This year, like so many others 17 year olds in the country, it was in that unforgettable, nervous, sweaty-palmed fever that I got my AS level results. I am, however, one of the last to ever do so, because next year that qualification will no longer exist. Mr Gove and Mr Cameron are changing current examinations to cut out modules, which they say are making a mockery of the system. According to the new government changes, re-sits must be quashed and the old, final examination system has to be brought back in (a system where students sit one set of exams after two years at both GCSE and A level).

As a young person interested in bettering my future, I could not disagree more.

Let’s start by ignoring the fact that countless headteachers and school boards have rejected the proposals (after all, that’s what the government and Ofsted have done), and just look at the impact that changing the system will have on students themselves. When I entered Sixth Form last September, I had no idea how difficult Year 12 was going to be. I had no idea how much work I would have to put into my AS levels. With exams looming in January and June, however, I soon found out. Those initial exams are a crucial wake-up-call to every single student that decides to take A levels. Without them, there is no way that either myself or my friends could have achieved what we had hoped for this summer. And now, with one year left, we can make informed decisions about our futures. Some people will have to change their university plans, realising that perhaps lower entrance requirements are more realistic. Others might drop A levels all together and take up an apprenticeship or a job. A few may re-take the year, giving themselves a valuable second chance. Remove the AS modular system and this will not happen. Students will flounder for two years, convinced they are doing enough and that it will all turn out fine in the end. For those students, results day will really be a nasty shock.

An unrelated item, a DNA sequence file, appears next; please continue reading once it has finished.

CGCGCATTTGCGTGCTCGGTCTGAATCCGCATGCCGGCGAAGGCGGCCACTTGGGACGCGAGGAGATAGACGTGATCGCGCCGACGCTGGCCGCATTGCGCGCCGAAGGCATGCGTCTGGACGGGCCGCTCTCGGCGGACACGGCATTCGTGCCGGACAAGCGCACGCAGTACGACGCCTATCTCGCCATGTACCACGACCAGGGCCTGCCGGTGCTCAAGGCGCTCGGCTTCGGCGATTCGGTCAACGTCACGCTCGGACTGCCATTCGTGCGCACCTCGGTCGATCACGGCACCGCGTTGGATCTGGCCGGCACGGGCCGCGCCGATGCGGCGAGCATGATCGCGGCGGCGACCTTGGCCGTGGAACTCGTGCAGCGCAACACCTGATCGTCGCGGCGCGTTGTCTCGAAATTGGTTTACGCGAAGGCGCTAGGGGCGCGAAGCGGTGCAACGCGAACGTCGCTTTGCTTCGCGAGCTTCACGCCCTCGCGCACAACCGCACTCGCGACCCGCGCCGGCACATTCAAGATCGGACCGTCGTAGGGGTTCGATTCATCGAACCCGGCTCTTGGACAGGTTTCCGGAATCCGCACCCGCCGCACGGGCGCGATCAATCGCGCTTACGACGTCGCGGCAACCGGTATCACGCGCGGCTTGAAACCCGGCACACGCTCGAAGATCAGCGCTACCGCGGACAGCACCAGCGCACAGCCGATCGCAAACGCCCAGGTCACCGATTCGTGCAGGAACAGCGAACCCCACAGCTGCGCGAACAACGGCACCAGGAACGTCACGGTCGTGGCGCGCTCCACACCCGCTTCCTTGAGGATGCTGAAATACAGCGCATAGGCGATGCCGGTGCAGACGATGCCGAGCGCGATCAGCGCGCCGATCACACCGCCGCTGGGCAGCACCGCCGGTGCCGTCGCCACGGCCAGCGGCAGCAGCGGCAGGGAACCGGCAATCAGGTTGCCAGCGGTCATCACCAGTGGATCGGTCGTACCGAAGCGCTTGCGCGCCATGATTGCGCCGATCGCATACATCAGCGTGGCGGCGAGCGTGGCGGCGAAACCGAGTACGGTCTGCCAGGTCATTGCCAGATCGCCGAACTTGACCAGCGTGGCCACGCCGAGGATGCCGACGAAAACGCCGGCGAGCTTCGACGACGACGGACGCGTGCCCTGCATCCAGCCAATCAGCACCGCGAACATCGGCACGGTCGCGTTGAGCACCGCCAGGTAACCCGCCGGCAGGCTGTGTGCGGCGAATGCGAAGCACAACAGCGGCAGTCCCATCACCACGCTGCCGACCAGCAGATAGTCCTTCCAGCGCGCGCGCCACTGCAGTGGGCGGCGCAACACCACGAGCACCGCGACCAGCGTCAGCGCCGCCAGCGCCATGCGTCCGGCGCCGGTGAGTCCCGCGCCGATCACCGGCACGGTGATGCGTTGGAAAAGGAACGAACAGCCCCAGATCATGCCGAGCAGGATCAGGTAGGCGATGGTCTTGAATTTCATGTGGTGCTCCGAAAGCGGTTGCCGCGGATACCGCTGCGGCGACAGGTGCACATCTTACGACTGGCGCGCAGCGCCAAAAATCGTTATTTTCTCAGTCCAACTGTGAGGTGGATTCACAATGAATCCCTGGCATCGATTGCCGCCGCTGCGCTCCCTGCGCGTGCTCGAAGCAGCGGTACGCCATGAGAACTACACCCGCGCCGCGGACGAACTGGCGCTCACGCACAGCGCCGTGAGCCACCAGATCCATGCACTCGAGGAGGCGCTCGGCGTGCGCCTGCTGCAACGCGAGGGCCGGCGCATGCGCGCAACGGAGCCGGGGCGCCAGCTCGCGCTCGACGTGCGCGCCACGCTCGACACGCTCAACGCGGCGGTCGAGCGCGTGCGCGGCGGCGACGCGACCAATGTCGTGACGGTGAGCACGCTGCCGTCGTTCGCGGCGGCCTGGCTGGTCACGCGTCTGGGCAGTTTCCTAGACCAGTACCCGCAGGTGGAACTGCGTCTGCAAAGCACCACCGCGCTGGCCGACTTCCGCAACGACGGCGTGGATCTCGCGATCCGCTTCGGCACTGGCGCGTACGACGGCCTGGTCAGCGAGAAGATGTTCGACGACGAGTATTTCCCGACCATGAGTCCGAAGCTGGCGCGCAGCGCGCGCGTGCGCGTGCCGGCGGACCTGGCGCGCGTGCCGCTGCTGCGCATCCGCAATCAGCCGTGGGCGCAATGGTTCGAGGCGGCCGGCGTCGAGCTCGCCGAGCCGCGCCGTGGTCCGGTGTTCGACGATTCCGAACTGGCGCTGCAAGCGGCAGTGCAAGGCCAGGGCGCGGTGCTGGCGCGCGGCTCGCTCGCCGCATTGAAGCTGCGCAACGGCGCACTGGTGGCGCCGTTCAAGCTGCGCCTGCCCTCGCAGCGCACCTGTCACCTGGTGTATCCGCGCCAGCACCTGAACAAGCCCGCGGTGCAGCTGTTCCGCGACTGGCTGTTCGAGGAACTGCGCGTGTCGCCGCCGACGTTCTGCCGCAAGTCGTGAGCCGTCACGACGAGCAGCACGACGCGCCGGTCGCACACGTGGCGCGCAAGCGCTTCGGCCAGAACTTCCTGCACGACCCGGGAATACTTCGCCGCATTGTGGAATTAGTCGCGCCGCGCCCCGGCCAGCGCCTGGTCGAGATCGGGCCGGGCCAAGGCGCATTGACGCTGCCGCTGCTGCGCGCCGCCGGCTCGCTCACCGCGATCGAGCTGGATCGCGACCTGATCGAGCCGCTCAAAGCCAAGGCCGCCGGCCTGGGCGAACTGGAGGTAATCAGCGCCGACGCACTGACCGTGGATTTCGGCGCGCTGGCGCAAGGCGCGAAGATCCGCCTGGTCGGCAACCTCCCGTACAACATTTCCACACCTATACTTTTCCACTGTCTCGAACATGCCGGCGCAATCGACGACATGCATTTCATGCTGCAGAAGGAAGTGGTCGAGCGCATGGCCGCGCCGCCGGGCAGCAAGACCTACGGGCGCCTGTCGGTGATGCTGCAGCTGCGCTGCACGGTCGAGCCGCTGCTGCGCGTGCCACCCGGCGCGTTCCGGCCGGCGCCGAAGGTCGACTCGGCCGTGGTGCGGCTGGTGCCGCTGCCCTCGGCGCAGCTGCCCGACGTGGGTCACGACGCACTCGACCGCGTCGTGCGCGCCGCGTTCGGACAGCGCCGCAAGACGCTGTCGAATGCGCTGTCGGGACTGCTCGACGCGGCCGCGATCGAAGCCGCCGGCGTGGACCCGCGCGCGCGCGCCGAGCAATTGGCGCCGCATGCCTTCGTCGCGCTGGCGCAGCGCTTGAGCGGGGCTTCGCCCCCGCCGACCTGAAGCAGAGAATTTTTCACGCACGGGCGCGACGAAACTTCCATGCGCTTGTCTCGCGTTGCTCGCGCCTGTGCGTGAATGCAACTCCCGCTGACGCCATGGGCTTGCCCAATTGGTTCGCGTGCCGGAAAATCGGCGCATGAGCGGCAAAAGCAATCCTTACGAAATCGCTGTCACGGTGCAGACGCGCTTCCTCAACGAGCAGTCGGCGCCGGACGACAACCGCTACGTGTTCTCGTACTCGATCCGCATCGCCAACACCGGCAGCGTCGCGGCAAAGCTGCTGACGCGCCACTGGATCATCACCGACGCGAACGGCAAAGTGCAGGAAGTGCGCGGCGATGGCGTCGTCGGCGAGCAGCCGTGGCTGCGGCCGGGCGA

The government counters this argument by saying that the final examination system worked in the past and will work again. To say this, I feel, is to be completely ignorant to the fact that the world of work and education has developed dramatically. Since the modular system was brought into A levels in 2000, we have changed as a nation in unthinkable (and not always positive) ways. Jobs for young people in Britain are now scarce, youth unemployment is high, and the value of a university degree is not only academic but sensible – why not study for a further 3 or 4 years and wait out the economic storm? Why not better your chances at finding a job in the future?  The expectations of young people are that much higher now too, as we are repeatedly told that we must compete with nations across the globe. How can we do this if less people are going into higher education? How can we start to repair the economy of tomorrow if we are not given the opportunities to do so today? After all, employers are not going to know if you sat the 2014 system or the 2015 system. They will simply see your qualifications as they are. For me it all gets a bit personal too, because if I had been born 4 days later I would have been in the year below, putting me in that new final examination system. I am beyond grateful that this isn’t the case.

On top of this initial problem, there is the ever increasing pressure that this sudden change will bring. Balancing an entire future on one set of exams seems absolutely insane to me. One bad day can change everything, and that simply doesn’t work when the stakes are higher than ever before. A level examinations have always been intense, but over the last few years this intensity has multiplied threefold, as my parents’ and grandparents’ generations have told young people that the system will not allow us to achieve. We are told to reach for the stars but are apparently embroiled in incompetence that ties us to the ground. Our exams are ‘easy’, our learning ‘bite-sized’ and  – this is the most common thing we hear – we are given too many second chances. Quite frankly, this makes no sense. As far as I am concerned, second chances are not bad. In fact, I see them as necessary.